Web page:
Exhibition

 
 
 

 
   

Friendship
with God
June 16, 2006


   

 
"I prayed, and understanding was given me; I called on God, and the spirit of wisdom came to me. ... I do not hide her wealth, for it is an unfailing treasure for mortals; those who get it obtain friendship with God, commended for the gifts that come from instruction."
(Wisdom 7:7-14)


Friendship with God: what does that mean? I once heard Br. Charles LaFond, SSJE (Society of St. John the Evangelist) compare God to a warm, vivacious, conspiratorial "great friend," who might enthusiastically peruse possibilities for our lives, rub His hands together happily, and say, "Hmm ... now, what can we do with that?"

I got to know Br. Charles' teachings in a workshop I was privileged to take with him at St. John's Episcopal Church on Lafayette Square in Washington, D.C., when the cherry blossoms were at their fullest in the spring of 2005. Later I distilled his teachings into a set of "Brother Charles' Rules," and have copied them onto the first page of every sketchbook since then. Rule One is: "Every choice we make is either toward God or away from God."

Seeking friendship with God would seem to be the ultimate choice toward Him. As the Apostle James wrote: "Draw near to God, and He will draw near to you." The English word "friend" has its roots in an Old English verb meaning "to love, to favor," and is "kissing cousins" with another word meaning "free." Love, favor, freedom – what's not to like? Is it really that simple?

In his last interview, a few months before his death in 1963, C.S. Lewis said, "... The most deeply compelled action is also the freest action. By that I mean, no part of you is outside the action. It is a paradox." But that doesn't mean freedom is easy. Jesus' most deeply compelled action for us, and also His freest, was arguably His death on the cross.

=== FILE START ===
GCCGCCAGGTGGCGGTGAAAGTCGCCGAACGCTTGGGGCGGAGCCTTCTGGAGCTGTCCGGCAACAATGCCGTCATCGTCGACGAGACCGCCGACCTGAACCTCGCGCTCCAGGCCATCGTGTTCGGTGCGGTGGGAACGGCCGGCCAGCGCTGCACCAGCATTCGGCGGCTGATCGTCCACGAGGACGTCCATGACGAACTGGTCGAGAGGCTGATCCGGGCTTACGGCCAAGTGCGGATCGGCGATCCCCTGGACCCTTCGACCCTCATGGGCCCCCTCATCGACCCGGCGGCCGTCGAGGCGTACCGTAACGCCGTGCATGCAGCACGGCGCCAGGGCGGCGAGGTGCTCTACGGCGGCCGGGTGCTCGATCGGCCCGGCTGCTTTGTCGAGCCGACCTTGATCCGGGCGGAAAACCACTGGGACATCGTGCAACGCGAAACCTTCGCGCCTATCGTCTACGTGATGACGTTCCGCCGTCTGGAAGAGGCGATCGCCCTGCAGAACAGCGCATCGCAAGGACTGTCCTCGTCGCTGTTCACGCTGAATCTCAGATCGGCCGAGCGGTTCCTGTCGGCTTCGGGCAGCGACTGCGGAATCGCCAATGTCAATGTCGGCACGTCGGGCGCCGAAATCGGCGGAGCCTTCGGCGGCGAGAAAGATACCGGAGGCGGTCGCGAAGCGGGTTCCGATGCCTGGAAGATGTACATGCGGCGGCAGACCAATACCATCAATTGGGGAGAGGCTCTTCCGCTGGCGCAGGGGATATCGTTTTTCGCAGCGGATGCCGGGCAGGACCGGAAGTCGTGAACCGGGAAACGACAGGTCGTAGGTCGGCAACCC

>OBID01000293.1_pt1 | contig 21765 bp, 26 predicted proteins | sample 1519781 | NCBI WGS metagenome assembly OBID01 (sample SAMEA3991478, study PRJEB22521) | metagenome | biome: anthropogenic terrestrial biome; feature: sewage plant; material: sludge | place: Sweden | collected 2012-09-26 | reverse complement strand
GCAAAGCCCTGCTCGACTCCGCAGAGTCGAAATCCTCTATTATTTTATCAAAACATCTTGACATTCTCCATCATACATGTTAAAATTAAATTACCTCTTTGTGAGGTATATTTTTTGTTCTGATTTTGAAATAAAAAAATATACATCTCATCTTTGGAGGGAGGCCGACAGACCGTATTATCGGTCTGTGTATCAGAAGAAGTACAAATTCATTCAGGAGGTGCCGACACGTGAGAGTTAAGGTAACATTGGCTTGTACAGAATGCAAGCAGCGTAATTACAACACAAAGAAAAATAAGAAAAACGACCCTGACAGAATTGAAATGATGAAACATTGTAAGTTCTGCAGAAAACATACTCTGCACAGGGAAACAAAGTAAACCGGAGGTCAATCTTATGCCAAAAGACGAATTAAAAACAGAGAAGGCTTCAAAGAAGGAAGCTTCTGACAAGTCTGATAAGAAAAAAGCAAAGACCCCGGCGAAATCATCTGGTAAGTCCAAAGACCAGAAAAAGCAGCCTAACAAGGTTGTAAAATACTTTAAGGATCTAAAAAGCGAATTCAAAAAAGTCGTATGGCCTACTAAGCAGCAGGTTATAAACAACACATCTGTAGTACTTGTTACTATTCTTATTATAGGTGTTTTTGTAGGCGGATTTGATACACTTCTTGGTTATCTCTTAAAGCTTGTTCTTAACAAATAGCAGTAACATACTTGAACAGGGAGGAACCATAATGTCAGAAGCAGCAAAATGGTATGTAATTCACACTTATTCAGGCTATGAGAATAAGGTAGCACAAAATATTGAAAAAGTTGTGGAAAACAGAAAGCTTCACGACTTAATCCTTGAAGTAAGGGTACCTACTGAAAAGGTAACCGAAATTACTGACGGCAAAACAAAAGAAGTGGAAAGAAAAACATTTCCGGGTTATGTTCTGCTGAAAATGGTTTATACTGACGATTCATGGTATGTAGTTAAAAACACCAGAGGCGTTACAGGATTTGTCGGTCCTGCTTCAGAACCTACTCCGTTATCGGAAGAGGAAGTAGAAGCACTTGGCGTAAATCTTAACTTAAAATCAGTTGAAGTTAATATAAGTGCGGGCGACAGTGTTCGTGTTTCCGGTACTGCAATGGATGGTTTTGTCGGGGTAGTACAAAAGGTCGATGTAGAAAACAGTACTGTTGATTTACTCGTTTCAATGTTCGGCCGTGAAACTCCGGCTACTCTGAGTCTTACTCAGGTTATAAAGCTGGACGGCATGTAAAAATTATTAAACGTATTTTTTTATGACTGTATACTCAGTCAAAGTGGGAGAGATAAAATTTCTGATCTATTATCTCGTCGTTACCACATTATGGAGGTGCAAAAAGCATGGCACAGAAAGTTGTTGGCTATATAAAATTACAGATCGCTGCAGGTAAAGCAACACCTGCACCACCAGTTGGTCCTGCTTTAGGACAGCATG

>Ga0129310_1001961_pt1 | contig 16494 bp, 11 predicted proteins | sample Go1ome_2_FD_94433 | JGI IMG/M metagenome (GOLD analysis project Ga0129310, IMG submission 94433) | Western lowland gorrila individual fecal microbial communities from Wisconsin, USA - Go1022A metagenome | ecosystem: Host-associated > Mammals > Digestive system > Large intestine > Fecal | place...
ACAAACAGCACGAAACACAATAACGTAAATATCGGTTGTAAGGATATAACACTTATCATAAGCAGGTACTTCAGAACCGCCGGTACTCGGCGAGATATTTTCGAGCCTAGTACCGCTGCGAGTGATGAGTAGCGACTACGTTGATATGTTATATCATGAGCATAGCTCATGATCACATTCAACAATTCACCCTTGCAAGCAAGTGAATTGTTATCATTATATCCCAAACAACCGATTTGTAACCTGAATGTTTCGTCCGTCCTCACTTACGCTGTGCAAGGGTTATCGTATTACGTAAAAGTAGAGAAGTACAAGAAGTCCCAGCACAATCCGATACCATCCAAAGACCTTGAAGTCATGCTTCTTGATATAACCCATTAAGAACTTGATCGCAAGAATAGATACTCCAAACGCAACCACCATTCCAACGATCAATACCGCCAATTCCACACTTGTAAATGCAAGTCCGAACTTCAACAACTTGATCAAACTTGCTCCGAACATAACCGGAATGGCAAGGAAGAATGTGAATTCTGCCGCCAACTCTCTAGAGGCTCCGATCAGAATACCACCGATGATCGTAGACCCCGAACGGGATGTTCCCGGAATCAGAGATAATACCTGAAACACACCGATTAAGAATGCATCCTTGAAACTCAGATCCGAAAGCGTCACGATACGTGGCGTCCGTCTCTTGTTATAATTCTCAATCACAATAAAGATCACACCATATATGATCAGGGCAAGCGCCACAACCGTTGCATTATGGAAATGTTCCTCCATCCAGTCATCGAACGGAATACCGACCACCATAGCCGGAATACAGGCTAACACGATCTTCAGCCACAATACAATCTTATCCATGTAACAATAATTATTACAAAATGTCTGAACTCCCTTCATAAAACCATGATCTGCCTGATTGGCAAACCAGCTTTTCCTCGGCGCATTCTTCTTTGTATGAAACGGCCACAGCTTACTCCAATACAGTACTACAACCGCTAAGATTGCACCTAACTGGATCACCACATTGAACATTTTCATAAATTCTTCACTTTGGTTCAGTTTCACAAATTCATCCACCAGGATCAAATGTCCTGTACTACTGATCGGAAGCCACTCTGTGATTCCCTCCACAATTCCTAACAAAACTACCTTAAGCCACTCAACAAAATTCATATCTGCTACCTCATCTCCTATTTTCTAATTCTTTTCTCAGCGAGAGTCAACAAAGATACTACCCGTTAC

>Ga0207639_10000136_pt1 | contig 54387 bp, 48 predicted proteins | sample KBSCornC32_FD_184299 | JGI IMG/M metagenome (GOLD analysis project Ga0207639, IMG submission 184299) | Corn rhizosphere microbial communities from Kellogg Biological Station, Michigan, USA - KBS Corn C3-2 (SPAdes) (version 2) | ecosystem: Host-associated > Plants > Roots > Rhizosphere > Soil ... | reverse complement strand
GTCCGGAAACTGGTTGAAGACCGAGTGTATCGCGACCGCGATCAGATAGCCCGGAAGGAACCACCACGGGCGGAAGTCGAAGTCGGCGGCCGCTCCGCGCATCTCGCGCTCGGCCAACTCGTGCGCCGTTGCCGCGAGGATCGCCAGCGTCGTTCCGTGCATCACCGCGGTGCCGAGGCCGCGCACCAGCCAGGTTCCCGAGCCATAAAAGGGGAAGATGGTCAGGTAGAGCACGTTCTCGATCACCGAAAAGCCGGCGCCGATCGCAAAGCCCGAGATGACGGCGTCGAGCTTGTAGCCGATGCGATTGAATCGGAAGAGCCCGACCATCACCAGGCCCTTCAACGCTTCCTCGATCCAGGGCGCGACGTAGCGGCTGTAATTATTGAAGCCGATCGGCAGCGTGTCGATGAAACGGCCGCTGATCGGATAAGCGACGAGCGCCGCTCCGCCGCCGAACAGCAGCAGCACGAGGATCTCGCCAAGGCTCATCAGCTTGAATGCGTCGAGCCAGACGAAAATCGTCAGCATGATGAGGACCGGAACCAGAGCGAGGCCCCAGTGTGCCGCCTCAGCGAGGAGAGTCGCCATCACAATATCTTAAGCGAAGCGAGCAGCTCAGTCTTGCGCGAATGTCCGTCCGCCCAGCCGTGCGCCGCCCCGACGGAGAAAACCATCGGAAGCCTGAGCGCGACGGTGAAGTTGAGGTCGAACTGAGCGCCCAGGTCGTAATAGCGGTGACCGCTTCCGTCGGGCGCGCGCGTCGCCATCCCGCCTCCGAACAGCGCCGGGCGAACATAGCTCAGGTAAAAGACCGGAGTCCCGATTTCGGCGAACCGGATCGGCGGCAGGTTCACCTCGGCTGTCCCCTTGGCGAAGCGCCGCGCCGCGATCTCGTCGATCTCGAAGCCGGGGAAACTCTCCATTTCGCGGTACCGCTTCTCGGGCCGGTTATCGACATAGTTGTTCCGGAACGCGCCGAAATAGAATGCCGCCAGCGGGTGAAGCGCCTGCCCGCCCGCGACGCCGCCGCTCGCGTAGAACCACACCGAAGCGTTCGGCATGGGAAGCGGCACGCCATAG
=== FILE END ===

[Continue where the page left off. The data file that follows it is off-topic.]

Friendship means being fully present to another; sharing his experience, walking a mile in his shoes. Jesus' willingness to do those things led him to live with us and die for us. Friendship is God's gift to us; can we reciprocate? That could well culminate in Jesus' admonition, "Take up your cross and follow Me."

King Solomon wrote that friendship with God starts with prayer. Prayer brings understanding and wisdom, Solomon said; and finally confers this holy friendship, which gives us "the gifts that come through instruction." Indeed, prayer is all about submitting ourselves to God's will and inviting His instruction. What mortal can know where that may lead?

The works of art in this exhibition explore the awe-inspiring idea of what it must be like to share "friendship with God" so far as we are able: to join in the experience of Christ; to engage in His world, to the extent that we may; to walk with Him.

Here you will see works that may seem controversial or difficult. That is not necessarily a bad thing; Jesus was marvelously controversial and delightfully difficult, too.

The Rev. Paul Fromberg's "Station One: Jesus is Condemned to Die" puts the Stations of the Cross on our terms, in our time. Fromberg pulls back the veil of two thousand years' passage and refuses to spare us the immediacy of the experience. "My Sinai," created by Shanna Paul and The Rev. Jim Quigley of Christ Church, Bowling Green, Kentucky, speaks for itself of the conflict, temptation, and yearning that must surely have torn a Son of Man who was fully divine, yet fully human. Laurie Gudim's "Christ the Compassionate" and Jan Neal's "Magdalene" pull at the heart with their eloquence and restraint. Camilla Brunschwyler Armstrong's "Bearing the Light of Being" makes concrete the paradox of the Holy Trinity: the "push-and-pull" of something we can almost grasp, yet never fully understand; the holy presence that is always with us, yet impossibly beyond our comprehension. And Victoria Logue's "Ichthus" evokes the mystery of early Christianity: a time when anything seemed possible, yet nothing was known.

I hope these works will bring you insight into friendship with God - an experience that, once we seek it, will surely forever define us.

Brie Dodson, Curator
ECVA Director of Communications

 

 

 
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2006 The Episcopal Church and Visual Art